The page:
The new 5G technology is supposed to make mobile networks super fast. However, some claim it's harmful to bees. Is there any truth to that?
Fears and conspiracy theories about mobile phone radiation are already fairly widespread, and they have been given an added boost by 5G, the latest generation of the technology standard for cell networks. One of the claims circulating is that 5G is harmful to bees. But is there any scientific evidence to back up that claim?
High-frequency electromagnetic fields are used for mobile communications. It has been scientifically proven that these transmissions can have a heating effect on living organisms within their range. However, there's no evidence of a harmful effect if the radiation is below the limits set for it.
"The intensity of the fields emanating from transmitters is not sufficient to cause biologically effective heating of living beings," according to Germany's Federal Office for Radiation Protection (BfS).
BfS experts have examined dozens of different studies on the dangers of mobile phone radiation. They've concluded that studies on the subject of bees and mobile communications do not sufficiently meet the scientific requirements.
For example, in a study in India, mobile phones were attached to beehives. The insects were subsequently found to have built up lower stocks of food and to have orientated themselves less well than bees that weren't exposed to radiation.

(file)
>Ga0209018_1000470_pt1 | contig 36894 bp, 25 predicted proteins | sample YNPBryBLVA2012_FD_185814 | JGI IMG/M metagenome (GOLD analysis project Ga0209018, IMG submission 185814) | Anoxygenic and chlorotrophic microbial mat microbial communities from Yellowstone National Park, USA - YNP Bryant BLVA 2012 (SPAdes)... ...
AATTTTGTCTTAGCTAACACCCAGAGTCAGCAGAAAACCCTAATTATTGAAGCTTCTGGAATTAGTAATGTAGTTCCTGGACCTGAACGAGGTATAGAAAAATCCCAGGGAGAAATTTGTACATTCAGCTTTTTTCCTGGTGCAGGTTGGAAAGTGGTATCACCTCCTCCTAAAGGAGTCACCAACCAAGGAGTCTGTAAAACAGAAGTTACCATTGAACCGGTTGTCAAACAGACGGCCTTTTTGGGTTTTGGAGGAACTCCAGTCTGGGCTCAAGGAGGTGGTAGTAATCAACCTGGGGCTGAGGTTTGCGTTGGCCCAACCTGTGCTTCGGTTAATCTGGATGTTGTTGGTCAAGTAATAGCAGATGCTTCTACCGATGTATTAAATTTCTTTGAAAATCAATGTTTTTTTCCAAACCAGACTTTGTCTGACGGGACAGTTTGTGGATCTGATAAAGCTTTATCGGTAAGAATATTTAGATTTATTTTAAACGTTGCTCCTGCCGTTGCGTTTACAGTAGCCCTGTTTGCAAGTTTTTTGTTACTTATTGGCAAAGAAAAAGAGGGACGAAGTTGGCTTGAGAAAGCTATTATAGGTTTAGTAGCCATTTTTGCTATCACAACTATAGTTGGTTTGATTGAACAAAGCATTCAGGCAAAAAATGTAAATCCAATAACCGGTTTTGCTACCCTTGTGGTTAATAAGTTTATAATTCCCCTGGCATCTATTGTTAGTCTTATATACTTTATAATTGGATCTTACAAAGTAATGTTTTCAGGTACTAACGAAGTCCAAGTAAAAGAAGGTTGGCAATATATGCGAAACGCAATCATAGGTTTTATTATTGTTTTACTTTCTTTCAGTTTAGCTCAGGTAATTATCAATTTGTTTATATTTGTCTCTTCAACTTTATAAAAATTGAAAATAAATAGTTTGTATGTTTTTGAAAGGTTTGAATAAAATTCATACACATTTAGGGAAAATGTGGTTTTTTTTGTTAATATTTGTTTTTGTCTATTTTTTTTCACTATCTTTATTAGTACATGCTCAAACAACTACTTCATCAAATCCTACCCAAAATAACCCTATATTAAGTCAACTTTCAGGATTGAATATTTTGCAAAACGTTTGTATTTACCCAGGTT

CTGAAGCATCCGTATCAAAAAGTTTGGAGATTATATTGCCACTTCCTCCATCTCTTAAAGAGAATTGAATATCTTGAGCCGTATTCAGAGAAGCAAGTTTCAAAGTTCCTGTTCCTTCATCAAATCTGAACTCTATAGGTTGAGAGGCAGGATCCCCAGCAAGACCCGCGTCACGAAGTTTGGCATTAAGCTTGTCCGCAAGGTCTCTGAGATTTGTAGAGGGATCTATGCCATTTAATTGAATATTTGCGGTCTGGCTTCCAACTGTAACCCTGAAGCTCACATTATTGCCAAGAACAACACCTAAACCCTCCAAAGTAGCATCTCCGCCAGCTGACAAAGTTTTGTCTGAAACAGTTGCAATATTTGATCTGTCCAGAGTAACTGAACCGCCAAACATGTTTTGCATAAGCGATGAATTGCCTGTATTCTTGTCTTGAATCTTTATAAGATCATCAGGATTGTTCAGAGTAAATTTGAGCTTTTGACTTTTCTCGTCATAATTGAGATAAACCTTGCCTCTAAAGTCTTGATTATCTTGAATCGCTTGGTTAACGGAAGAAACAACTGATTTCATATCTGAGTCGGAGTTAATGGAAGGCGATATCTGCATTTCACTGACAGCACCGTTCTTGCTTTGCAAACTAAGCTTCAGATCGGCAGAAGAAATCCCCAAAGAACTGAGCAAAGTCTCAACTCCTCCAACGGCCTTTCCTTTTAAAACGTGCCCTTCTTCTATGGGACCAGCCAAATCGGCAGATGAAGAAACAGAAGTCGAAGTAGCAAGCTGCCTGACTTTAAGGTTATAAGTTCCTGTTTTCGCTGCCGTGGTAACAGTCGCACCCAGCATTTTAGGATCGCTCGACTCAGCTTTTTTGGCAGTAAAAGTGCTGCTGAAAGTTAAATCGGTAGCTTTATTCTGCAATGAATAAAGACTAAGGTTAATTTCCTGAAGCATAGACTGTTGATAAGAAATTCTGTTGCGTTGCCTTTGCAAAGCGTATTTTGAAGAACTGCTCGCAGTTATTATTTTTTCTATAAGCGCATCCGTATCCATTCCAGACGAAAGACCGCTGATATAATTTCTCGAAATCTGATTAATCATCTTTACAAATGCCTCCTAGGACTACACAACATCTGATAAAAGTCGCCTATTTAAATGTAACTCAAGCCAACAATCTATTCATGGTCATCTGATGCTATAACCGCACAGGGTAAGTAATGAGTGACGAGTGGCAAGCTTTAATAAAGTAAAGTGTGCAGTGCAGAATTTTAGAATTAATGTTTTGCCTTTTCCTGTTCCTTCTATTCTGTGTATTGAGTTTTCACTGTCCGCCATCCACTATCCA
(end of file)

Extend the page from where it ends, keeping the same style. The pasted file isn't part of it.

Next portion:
However, the BfS scientists point out that only four beehives were examined in this study, and other possible adverse factors such as diseases, parasites and pesticides weren't taken into account.
The BfS says it has seen similar deficiencies in other studies.
Eklipse, an EU network for information exchange on biodiversity and ecosystems, held an online conference in January 2018 on the effects of electrical, magnetic, and electromagnetic fields on living things.
The conference report concluded that, at that time, "the majority of experimental and field studies did not meet scientific standards."
Measurements could not be reproduced, and test conditions were unrealistic or not described adequately. For a well-founded assessment, the network called for further research of high quality.
Critics of mobile phone transmissions cite beekeepers and researchers who claim to have observed bees so weakened by cell phone radiation that they become more susceptible to diseases and parasites like the Varroa mite. This in turn can lead to the collapse of bee colonies.
However, the radiation protection experts at the BfS don't believe that electromagnetic fields from cellphone towers play any role in bee deaths.
They point out that in large cities, which are particularly well supplied with mobile communications, bees are increasingly spreading and thriving better than in areas with intensive agricultural use.
The current evidence suggests that the observed decline in bee populations may be due to a number of factors, including the Varroa mite and agricultural pesticides. – dpa